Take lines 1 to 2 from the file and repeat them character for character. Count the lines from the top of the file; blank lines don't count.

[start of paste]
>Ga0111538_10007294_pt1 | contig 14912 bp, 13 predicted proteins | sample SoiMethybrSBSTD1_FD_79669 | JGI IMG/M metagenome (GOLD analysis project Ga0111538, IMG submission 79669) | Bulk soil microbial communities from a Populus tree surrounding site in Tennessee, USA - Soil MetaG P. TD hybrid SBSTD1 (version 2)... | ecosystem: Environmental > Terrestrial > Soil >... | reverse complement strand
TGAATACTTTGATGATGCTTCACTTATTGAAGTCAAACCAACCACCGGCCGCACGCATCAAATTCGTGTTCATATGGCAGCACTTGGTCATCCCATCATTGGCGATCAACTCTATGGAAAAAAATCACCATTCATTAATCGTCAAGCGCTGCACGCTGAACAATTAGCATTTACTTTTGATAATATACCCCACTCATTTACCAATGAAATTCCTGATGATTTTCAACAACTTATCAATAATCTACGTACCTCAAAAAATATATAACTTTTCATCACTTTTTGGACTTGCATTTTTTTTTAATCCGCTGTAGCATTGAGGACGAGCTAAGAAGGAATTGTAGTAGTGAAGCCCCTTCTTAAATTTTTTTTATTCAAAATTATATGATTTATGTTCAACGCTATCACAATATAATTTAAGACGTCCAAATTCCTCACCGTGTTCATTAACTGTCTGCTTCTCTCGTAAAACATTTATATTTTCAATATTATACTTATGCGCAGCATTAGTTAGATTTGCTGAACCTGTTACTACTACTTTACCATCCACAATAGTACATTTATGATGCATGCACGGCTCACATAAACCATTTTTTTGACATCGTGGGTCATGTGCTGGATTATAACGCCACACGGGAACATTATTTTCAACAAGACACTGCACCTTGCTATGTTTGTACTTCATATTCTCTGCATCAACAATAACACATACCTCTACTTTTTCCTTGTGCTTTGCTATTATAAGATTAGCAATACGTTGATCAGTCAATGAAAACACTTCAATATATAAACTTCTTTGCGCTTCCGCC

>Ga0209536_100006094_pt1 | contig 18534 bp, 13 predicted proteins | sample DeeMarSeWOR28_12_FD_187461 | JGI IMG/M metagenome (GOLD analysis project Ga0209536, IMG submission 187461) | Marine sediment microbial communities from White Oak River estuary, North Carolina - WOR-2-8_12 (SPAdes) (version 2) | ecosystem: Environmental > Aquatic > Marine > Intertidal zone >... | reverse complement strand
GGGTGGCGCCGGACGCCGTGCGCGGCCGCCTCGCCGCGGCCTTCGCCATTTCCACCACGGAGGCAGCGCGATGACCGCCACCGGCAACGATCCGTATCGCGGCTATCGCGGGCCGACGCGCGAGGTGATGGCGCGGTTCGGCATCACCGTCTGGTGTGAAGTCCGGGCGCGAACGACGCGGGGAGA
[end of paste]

>Ga0111538_10007294_pt1 | contig 14912 bp, 13 predicted proteins | sample SoiMethybrSBSTD1_FD_79669 | JGI IMG/M metagenome (GOLD analysis project Ga0111538, IMG submission 79669) | Bulk soil microbial communities from a Populus tree surrounding site in Tennessee, USA - Soil MetaG P. TD hybrid SBSTD1 (version 2)... | ecosystem: Environmental > Terrestrial > Soil >... | reverse complement strand
TGAATACTTTGATGATGCTTCACTTATTGAAGTCAAACCAACCACCGGCCGCACGCATCAAATTCGTGTTCATATGGCAGCACTTGGTCATCCCATCATTGGCGATCAACTCTATGGAAAAAAATCACCATTCATTAATCGTCAAGCGCTGCACGCTGAACAATTAGCATTTACTTTTGATAATATACCCCACTCATTTACCAATGAAATTCCTGATGATTTTCAACAACTTATCAATAATCTACGTACCTCAAAAAATATATAACTTTTCATCACTTTTTGGACTTGCATTTTTTTTTAATCCGCTGTAGCATTGAGGACGAGCTAAGAAGGAATTGTAGTAGTGAAGCCCCTTCTTAAATTTTTTTTATTCAAAATTATATGATTTATGTTCAACGCTATCACAATATAATTTAAGACGTCCAAATTCCTCACCGTGTTCATTAACTGTCTGCTTCTCTCGTAAAACATTTATATTTTCAATATTATACTTATGCGCAGCATTAGTTAGATTTGCTGAACCTGTTACTACTACTTTACCATCCACAATAGTACATTTATGATGCATGCACGGCTCACATAAACCATTTTTTTGACATCGTGGGTCATGTGCTGGATTATAACGCCACACGGGAACATTATTTTCAACAAGACACTGCACCTTGCTATGTTTGTACTTCATATTCTCTGCATCAACAATAACACATACCTCTACTTTTTCCTTGTGCTTTGCTATTATAAGATTAGCAATACGTTGATCAGTCAATGAAAACACTTCAATATATAAACTTCTTTGCGCTTCCGCC